John Haidar directs the show with sure and steady hand. Using the text as a guide, he allows the actors free reign to basically explode off the stage. While at the same time, making sure the images and feelings that result are completely understandable to the audience. Even if the dialogue may not always be. Particularly effective are the fight scenes where Pig pounds a character, unseen by the audience, into the dirt. Said actions coming across as brutally real.

Focusing on the themes of teenage angst and the inevitability of change, while giving these guideposts a rather refreshing twist, Disco Pigs offers a frightening look at two young people trying to make their way in a world that is no longer as simple as they once thought it to be.

Featuring Evanna Lynch (Runt), Colin Campbell (Pig).

Disco Pigs
By Enda Wash

Set & Lighting Design: Richard Kent
Lighting Design: Elliot Griggs
Sound Design: Giles Thomas
Movement Director: Naomi Said
Assistant Designer: Rachel Stone
Assistant Director: Nathan Markiewicz
Production Stage Manager: April Ann Kline
Press Representative: Matt Ross Public Relations
General Manager: Lisa Fine
Directed by John Haidar

The Tara Finney Productions
20th Anniversary Production of Disco Pigs

Presented by the Irish Repertory Theatre
132 West 22nd Street
Tickets: 212-727-2737 or www.irishrep.org
Running Time: 80 minutes, no intermission
Closes March 4, 2018

Thursday, February 8, 2018

He Brought Her Heart Back In A Box - The Many Shades of Racial History

Reviewed by Judd Hollander

Shadows of the past run long and deep, and breaking free to find your own way is not as easy as it may seem. A point Adrienne Kennedy makes clear in her absolutely brilliant new one-act work, He Brought Her Heart Back in a Box, now at Theatre for a New Audience at the Polonsky Shakespeare Center.

In June of 1941, in the small town of Montefiore, Georgia, seventeen year-old Chris Aherne (Tom Pecinka), is making plans to leave his home and heritage forever. A heritage inexorably tied to racial inequality and the Jim Crow laws. His father Harrison (Pecinka), and grandfather, both successful businessmen, implemented the segregation system for the town – from the placement of “White” and “Colored” signs, to determining by skin color which group of people should live where. Chris however, plans to leave all this behind. Having just buried his mother, he’s about to head to New York to fulfill his dream of acting on the stage. But first he has come to the local Boarding School for Coloreds, founded by his father, to pledge his love to Kay (Juliana Canfield), a girl his own age that he has known all his life. Born of mixed-race parentage – her father was white – and having deep feelings for Chris, Kay accepts his proposal.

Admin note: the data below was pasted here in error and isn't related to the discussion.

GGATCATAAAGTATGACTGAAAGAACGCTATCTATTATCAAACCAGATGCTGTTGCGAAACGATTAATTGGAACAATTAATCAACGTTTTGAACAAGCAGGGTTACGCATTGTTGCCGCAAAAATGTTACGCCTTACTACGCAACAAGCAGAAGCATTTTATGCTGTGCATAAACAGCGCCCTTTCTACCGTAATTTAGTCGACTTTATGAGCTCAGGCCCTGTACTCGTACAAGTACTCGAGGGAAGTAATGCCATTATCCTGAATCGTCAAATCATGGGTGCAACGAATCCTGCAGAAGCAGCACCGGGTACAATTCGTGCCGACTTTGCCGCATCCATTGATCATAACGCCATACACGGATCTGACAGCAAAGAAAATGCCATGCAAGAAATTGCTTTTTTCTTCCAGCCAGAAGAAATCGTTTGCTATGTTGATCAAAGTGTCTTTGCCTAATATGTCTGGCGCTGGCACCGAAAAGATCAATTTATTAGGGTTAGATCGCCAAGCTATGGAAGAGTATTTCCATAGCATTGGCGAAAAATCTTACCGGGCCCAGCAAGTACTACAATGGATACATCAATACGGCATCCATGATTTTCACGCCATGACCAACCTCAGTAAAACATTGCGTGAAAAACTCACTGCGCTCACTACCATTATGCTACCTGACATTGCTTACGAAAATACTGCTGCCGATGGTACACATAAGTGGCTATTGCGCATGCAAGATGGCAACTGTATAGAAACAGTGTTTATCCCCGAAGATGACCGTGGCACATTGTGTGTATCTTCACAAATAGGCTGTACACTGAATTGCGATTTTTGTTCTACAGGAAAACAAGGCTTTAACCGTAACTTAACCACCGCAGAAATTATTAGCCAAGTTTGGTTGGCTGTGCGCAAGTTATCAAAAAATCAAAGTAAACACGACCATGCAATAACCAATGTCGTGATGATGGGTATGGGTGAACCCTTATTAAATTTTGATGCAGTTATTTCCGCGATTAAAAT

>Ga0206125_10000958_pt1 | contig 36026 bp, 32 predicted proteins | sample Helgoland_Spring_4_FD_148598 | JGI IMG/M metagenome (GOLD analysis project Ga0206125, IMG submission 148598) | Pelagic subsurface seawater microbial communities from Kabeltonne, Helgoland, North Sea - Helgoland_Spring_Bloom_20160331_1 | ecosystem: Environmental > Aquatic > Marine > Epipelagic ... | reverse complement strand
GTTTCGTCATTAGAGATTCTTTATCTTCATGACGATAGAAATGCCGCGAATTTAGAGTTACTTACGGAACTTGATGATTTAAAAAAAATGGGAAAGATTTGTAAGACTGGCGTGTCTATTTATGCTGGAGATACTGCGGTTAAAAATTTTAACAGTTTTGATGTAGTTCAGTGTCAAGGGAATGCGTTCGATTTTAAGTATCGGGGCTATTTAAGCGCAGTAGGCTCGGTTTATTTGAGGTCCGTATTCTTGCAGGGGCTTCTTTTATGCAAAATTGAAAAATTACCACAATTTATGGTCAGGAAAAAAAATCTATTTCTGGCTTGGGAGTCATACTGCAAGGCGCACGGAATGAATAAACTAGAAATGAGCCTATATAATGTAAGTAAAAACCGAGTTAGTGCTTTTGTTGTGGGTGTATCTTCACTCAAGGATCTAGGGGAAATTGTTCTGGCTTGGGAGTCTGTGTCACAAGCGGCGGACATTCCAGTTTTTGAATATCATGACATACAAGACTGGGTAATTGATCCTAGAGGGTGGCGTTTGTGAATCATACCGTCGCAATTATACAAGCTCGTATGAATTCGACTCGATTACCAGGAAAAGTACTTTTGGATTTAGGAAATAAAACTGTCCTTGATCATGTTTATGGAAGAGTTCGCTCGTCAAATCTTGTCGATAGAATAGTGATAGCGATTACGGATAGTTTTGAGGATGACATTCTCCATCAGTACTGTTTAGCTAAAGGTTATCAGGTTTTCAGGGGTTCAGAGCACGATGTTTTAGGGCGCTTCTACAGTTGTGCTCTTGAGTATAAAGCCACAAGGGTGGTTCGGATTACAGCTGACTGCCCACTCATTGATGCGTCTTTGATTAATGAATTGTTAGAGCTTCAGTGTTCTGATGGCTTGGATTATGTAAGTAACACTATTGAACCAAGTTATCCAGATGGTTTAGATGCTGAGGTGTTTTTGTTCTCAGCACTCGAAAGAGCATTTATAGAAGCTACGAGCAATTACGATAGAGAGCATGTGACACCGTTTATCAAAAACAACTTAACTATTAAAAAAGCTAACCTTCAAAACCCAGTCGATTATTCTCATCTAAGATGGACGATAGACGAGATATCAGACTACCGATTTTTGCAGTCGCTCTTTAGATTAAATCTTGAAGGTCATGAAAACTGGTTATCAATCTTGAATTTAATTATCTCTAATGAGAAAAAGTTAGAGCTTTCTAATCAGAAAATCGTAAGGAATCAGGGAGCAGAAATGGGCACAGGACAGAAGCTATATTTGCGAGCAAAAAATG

While these two young people would like nothing more than a beautiful future together, Chris in particular dreaming of living in Paris after the war in Europe concludes, both face constant personal reminders of the racism that permeates their society. Harrison for example, sired several children of color over the years. He often treating them, in the eyes of Chris’ late mother, better than his legal wife and son. As for Kay, she was born when her mother was only 15. She depositing Kay with relatives soon after the delivery and departing for Cincinnati, where she died under mysterious circumstances shortly thereafter.

He Brought Her Heart Back In A Box is not simply a linear story, nor does it center only around Kay and Chris. Kennedy came up with the concept from notes and clippings in her mother’s scrapbook, and her mom’s own racial experiences while growing up. These memories, and the images they evoke are brilliantly laid bare on stage, as the work opens a window to a time where Whites and Blacks rode in separate train cars, sat in different sections on buses, and drank from different water fountains. Images and memories coming alive to haunt the two would-be-lovers who dare to believe things will be different for them.